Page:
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Clin Psychol Rev. 1998 Aug;18(5):531-54.

The functions of self-mutilation.

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Saint Mary's College of Maryland, USA.


While pathological self-mutilating behavior has been clinically examined for over 65 years, and much of the literature hypothesizes some function for the behavior, there has been little attempt to integrate or differentiate between different functional ideas. This review uses six functional models extracted from the literature to organize a discussion of the multiple functions of self-mutilation, acknowledging the overdetermined nature of the behavior and attempting to understand how self-mutilation can serve multiple functions simultaneously. Contextual information about the definition, prevalence, phenomenology, patient characteristics, associated diagnoses, and associated symptoms of self-mutilation is first presented. Six functional models are then presented: the environmental model, the antisuicide model, the sexual model, the affect regulation model, the dissociation model, and the boundaries model. Support for these models in the empirical and theoretical literature is presented and treatment implications are explored.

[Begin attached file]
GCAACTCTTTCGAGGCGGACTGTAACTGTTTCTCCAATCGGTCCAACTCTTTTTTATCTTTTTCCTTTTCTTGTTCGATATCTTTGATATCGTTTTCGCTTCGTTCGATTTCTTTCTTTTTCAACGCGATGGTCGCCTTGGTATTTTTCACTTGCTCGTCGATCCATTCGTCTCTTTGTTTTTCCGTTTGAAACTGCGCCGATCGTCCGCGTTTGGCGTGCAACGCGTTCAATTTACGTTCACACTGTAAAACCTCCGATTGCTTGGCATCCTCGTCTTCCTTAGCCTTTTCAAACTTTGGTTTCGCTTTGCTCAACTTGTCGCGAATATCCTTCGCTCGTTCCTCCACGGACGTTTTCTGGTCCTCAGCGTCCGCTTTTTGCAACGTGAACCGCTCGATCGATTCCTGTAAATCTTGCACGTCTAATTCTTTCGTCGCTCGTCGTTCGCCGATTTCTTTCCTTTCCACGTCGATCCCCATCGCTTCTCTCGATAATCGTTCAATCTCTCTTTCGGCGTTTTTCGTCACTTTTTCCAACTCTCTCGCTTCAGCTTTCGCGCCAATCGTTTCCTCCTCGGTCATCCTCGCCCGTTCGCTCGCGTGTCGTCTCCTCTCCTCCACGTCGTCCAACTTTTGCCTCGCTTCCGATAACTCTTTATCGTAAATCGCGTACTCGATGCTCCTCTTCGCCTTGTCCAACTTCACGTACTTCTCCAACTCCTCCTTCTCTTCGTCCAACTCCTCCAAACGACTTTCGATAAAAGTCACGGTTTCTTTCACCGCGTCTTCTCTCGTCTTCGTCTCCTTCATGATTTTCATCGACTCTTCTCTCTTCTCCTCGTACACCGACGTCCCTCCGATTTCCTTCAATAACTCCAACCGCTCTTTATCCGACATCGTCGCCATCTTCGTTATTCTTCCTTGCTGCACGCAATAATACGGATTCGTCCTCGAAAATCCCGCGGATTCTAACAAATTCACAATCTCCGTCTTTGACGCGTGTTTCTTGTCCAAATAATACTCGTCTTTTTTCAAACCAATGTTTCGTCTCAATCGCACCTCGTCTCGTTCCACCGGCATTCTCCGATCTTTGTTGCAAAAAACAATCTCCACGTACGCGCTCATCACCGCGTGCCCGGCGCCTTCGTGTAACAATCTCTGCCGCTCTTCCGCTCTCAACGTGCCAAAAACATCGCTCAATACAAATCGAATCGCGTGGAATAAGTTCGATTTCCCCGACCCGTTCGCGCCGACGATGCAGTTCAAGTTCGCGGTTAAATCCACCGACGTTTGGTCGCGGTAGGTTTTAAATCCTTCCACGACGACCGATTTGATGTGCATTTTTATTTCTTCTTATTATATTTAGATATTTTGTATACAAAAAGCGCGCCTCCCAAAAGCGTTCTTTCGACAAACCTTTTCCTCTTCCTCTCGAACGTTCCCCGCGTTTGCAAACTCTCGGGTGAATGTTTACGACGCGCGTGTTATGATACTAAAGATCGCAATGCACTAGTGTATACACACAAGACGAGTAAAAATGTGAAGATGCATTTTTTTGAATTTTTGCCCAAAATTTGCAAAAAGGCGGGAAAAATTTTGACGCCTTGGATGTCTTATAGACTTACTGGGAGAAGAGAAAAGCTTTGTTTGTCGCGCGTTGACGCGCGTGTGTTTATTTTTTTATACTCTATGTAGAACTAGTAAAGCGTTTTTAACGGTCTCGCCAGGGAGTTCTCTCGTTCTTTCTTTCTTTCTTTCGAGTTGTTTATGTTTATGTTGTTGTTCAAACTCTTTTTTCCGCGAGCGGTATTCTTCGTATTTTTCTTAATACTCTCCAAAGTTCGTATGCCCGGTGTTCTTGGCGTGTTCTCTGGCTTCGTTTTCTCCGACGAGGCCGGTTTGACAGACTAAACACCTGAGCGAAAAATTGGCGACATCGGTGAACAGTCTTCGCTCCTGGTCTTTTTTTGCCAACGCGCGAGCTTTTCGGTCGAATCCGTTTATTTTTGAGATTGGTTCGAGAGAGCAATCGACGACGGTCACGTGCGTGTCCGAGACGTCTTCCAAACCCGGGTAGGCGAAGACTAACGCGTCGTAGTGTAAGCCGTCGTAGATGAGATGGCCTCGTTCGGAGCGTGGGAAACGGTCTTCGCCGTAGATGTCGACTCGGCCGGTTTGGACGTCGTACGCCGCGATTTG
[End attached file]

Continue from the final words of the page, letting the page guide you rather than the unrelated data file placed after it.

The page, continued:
[Indexed for MEDLINE]

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